I’ve been wanting to write all week about the Akin debacle, but every time I tried, I didn’t know where to begin. There’s just so much to deal with! (Fortunately, The Onion did a pretty good job of expressing how I and nearly everyone I know feels.) Perhaps I could start by saying that this was never about a “poor choice of words,” but rather a poor choice of thought. That the entire concept of rape having different varieties is ludicrous. That we shouldn’t be offended by the term “legitimate rape,” but rather by the idea that any victim’s pain and trauma could possibly be minimized or marginalized by such utter idiocy as the garbage that spewed from his mouth on Sunday. That the term “forcible rape,” which was part of some nonsense co-authored by Paul Ryan (currently backtracking as fast as he can from Akin and his ilk) and which implies that rape is only truly rape if the victim also gets beaten up, deserved the ignoble death it got and hopefully won’t be resurrected.
But see, then I start to get angry again. Not just at Akin, but at all the people who demean others for so very many reasons. In this world, it’s a hard battle to not hate on people. It’s tough to remind myself every day not to look down on others for their views or beliefs when they so clearly contradict what I understand as logical or true or good. But for Christ’s sake, if I can do it, so can everyone. It’s not like I didn’t have to teach myself this principle, and later in life than it should have been. Come on, people, deal.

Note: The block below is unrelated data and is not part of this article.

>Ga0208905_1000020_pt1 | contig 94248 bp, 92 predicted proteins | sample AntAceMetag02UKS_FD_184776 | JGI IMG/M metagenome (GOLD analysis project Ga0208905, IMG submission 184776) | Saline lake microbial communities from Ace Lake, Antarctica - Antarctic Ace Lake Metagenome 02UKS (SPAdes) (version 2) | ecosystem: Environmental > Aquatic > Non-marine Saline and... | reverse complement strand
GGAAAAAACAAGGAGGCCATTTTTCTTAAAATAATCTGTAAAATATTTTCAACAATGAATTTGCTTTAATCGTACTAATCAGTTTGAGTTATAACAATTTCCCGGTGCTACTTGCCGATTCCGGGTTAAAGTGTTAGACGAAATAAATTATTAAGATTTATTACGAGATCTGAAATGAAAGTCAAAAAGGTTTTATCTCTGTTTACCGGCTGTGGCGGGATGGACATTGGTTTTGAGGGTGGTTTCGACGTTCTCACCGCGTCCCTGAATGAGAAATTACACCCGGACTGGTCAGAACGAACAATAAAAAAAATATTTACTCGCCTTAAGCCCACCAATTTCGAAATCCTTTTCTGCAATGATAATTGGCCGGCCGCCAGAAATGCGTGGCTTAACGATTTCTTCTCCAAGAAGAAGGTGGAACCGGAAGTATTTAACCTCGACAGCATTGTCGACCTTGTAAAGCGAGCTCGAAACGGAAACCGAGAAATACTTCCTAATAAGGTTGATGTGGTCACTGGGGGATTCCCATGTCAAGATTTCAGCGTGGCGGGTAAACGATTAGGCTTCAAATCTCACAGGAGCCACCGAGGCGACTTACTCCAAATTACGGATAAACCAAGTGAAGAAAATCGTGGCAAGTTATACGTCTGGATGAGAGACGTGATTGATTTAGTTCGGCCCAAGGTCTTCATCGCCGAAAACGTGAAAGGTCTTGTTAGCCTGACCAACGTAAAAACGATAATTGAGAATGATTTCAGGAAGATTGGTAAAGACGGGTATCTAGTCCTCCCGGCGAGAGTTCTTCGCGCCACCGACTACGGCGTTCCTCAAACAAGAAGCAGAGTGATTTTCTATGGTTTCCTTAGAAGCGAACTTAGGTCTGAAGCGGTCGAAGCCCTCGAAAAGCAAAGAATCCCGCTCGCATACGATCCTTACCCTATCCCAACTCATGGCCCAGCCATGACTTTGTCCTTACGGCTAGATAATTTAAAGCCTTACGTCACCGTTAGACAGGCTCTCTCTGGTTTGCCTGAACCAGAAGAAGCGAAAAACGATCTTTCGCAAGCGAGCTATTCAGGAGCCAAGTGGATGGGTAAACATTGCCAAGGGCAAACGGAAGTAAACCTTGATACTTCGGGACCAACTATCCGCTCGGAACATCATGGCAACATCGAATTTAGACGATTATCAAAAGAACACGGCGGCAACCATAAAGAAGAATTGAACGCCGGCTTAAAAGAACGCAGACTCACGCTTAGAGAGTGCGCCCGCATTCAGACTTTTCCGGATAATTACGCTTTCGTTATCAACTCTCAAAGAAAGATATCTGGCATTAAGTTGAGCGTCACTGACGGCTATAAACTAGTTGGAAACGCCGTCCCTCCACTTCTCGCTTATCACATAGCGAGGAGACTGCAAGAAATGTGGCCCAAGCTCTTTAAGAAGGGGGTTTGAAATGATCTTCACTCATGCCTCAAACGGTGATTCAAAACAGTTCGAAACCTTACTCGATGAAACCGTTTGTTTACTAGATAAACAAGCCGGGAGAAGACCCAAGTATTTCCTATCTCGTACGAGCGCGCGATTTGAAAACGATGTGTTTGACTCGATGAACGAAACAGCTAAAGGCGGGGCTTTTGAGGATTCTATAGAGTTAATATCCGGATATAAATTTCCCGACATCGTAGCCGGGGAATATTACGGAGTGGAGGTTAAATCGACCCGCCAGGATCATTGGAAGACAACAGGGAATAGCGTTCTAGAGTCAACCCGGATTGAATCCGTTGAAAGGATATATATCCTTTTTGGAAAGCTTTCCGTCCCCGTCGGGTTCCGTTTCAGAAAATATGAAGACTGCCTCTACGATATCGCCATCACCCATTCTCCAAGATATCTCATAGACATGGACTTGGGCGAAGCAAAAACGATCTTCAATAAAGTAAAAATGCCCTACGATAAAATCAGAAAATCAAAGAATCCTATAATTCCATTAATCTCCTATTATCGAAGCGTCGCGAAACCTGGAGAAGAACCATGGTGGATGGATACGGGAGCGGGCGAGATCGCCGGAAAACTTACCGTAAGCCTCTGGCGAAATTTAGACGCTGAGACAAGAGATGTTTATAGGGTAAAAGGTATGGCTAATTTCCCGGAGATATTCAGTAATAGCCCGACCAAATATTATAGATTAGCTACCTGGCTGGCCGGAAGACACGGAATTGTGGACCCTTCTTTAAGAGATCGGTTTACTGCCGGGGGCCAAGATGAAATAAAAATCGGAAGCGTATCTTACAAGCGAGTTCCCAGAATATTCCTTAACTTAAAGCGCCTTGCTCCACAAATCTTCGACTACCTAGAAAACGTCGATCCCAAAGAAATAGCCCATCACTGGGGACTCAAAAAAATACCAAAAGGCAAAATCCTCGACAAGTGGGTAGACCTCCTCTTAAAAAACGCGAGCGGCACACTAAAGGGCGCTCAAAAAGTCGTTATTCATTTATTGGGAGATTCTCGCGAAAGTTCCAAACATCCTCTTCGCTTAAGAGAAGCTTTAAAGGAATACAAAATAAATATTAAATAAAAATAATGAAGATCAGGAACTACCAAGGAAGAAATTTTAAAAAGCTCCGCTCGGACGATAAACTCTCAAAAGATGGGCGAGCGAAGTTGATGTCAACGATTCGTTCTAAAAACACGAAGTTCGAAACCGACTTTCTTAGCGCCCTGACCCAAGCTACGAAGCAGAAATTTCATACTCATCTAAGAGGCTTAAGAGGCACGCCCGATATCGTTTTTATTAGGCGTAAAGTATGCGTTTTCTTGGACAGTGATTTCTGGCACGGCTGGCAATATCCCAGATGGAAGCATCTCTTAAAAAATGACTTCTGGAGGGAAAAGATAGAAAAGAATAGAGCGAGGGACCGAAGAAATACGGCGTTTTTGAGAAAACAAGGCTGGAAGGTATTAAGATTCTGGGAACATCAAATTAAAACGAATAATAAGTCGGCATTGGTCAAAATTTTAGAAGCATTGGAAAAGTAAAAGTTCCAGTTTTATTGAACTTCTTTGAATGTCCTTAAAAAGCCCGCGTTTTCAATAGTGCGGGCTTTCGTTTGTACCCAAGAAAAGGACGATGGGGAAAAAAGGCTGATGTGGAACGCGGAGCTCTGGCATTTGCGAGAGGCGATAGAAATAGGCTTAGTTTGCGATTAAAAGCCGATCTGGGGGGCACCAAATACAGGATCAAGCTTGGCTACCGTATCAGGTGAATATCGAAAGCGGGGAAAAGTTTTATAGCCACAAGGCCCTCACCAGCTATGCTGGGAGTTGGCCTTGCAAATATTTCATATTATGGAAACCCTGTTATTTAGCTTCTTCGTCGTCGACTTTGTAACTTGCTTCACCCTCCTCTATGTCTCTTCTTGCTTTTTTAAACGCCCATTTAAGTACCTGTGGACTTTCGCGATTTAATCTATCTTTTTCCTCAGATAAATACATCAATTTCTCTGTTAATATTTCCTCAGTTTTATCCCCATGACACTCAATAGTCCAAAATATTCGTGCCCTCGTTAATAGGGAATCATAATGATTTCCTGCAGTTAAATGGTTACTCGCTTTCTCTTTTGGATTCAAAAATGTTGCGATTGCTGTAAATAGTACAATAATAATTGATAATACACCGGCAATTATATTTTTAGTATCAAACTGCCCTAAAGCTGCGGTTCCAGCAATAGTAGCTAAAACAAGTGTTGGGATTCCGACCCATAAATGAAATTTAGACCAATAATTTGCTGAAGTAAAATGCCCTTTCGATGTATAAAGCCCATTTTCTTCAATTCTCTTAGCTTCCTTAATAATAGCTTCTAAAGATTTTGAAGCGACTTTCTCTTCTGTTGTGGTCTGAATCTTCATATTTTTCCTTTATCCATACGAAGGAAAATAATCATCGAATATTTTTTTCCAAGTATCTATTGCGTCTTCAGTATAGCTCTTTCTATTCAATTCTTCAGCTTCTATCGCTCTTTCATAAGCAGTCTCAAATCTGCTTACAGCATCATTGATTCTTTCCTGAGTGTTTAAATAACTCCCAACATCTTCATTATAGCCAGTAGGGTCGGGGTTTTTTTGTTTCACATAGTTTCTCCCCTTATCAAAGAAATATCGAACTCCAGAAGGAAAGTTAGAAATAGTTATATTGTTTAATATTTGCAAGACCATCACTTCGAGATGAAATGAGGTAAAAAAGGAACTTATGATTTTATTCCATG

And I have to stop myself — again — from becoming so upset. Take a deep breath. Calm down. Remember that it is not good practice to demean other people for having beliefs different from yours. Remember that. Try to make sure everyone does. Take the emotion out of a situation so you can look at facts.
But when someone on a SCIENCE COMMITTEE says something so utterly mythological it defies not only logic but the common sense God gave a chicken, something so ridiculous that it flies in the face not just of decency but of historical and proven fact, what the hell has happened to this country? And who let those people in charge?? Oh, good grief.
Today was the first day of school. I had such a good time meeting all my new students, fantastic and wonderful kids in grades 9-12 who are going to make my days fun and challenging and exciting and intellectually stimulating. And I got to walk my own children down to their building (I teach in a school which has PreK through 12), and it took forever to get there because my kids had to stop and greet and hug every friend they hadn’t seen over the summer and even the new friends they were meeting just for the first time today. And when we got to the kindergarten hallway, my son’s new teachers were in the hall exclaiming his name and how happy they were to see him, and he ran to them and hugged them, too. And my daughter had to stop in each of her old classrooms and hug every teacher she’s ever had — PreK, kindergarten, 1st grade — and visit with them all before joining her new 2nd grade class, who also looked happy to see her.
Today was hectic and energetic, and it was also damn good.
My kids love school, and I want them to. I count my lucky blessings every day that they’re in a good place, learning and loving it. This is an excellent foundation for their whole lives. They are curious. They question. They think for themselves, and I am joyfully grateful, numerously blessed.
And each day I sally forth, as a parent and as a teacher and as a thinking human being, stamping out ignorance the best I can, one delighted moment or one horrifying piece of propaganda at a time.